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dc.contributor.advisorblunt, Adrianen_US
dc.creatorYang, Baiyinen_US
dc.date.accessioned2012-11-22T10:50:33Zen_US
dc.date.accessioned2013-01-04T05:09:02Z
dc.date.available2013-11-22T08:00:00Zen_US
dc.date.available2013-01-04T05:09:02Z
dc.date.created1992en_US
dc.date.issued1992en_US
dc.date.submitted1992en_US
dc.identifier.urihttp://hdl.handle.net/10388/etd-11222012-105033en_US
dc.description.abstractThis study was designed to examine the factors which influenced the decision to participate in a formal continuing professional education (CPE) program. The research questions focused primarily on three aspects. The first was the professionals' belief system toward participation. The second was to test alternative behavioral intention models and the third centered on identifying priorities among factors affecting the professionals' decision to participate in the CPE program. Data were collected by mailed questionnaire from 323 veterinary professionals in the Province of Alberta. Intention to participate in a CPE program was obtained prospectively. Factor analysis demonstrated that the professionals' cognitive beliefs toward the CPE program were multidimensional while their affect attitude was determined by one factor. Three underlying factors of cognitive belief about participation were identified as program relevance, program benefit, and program accessibility. Multiple regression analysis indicated behavioral intention theory had high predictive utility. The Triandis model proved to have greater predictive utility than the Fishbein model, accounting for over 56.6% of the variance for the intention to participate in the CPE program within the next two years as compared to 44.8% for the Fishbein model. The study strongly supports the hypothesis that variables external to the behavioral intention model influence behavioral intention and behavior indirectly. Discriminant analysis revealed that 86.1% of the respondents were classified appropriately as participants and non-participants by the variables In the model. Analytic Hierarchy Process (AHP) was utilized to determine the priorities of factors influencing the professionals' decision to participate in the CPE program. A comparison between the behavioral intention model and the AHP model supported the validity of priorities obtained in the AHP model and indicated a potential utility of the AHP model In understanding factors influencing the professionals' participation in a formal CPE program. Implications for theory, practice, and research in the field of adult and continuing education are presented to conclude the study.en_US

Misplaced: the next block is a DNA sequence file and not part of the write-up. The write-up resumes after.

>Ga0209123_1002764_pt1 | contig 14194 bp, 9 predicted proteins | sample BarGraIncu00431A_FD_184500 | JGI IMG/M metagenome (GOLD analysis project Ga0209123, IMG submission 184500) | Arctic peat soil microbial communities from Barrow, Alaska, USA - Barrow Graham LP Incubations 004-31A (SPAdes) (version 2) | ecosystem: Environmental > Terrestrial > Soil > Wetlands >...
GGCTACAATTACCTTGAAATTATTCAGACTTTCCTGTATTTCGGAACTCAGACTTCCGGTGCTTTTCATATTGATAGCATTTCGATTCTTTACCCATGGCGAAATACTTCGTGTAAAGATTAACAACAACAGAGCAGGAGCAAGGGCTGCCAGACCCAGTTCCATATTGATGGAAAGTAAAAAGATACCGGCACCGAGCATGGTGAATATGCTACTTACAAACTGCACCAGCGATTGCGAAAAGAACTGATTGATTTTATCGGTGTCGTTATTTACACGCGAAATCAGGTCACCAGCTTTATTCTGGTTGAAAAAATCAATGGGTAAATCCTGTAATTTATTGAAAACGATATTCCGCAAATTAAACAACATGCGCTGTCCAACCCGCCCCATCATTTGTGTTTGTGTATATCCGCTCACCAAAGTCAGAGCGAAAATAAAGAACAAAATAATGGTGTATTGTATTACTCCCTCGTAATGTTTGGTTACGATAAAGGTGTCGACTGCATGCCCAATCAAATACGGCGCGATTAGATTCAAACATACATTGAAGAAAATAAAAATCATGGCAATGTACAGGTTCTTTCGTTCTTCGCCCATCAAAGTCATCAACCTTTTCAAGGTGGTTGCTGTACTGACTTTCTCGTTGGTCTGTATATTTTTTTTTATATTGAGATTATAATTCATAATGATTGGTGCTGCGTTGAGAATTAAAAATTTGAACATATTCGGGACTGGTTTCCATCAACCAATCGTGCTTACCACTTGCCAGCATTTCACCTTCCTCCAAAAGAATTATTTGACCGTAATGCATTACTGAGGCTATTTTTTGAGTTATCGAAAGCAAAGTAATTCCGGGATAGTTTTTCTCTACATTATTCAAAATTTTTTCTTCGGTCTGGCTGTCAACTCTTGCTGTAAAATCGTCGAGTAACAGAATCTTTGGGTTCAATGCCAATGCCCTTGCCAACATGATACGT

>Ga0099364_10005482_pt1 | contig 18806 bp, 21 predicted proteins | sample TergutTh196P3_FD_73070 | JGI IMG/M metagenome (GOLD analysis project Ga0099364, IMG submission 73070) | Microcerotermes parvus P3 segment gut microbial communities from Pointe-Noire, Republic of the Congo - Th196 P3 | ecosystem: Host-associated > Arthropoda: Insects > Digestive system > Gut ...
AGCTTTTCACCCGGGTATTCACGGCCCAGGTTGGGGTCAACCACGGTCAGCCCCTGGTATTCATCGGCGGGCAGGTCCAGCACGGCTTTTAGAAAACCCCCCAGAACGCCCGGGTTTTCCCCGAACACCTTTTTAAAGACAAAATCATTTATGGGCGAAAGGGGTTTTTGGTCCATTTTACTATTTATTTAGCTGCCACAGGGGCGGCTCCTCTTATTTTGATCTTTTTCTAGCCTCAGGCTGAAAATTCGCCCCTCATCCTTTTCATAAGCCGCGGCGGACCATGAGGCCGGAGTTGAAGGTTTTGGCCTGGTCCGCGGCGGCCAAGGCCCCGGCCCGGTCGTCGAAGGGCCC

dc.language.isoen_USen_US
dc.titleDeterminants of participation in continuing professional educationen_US
thesis.degree.departmentCommunications, Continuing and Vocational Educationen_US
thesis.degree.disciplineCommunications, Continuing and Vocational Educationen_US
thesis.degree.grantorUniversity of Saskatchewanen_US
thesis.degree.levelMastersen_US
thesis.degree.nameMaster of Continuing Education (M.C.Ed.)en_US
dc.type.materialtexten_US
dc.type.genreThesisen_US
dc.contributor.committeeMemberWagner, R.en_US
dc.contributor.committeeMemberSchissel, B.en_US
dc.contributor.committeeMemberButler, R.en_US


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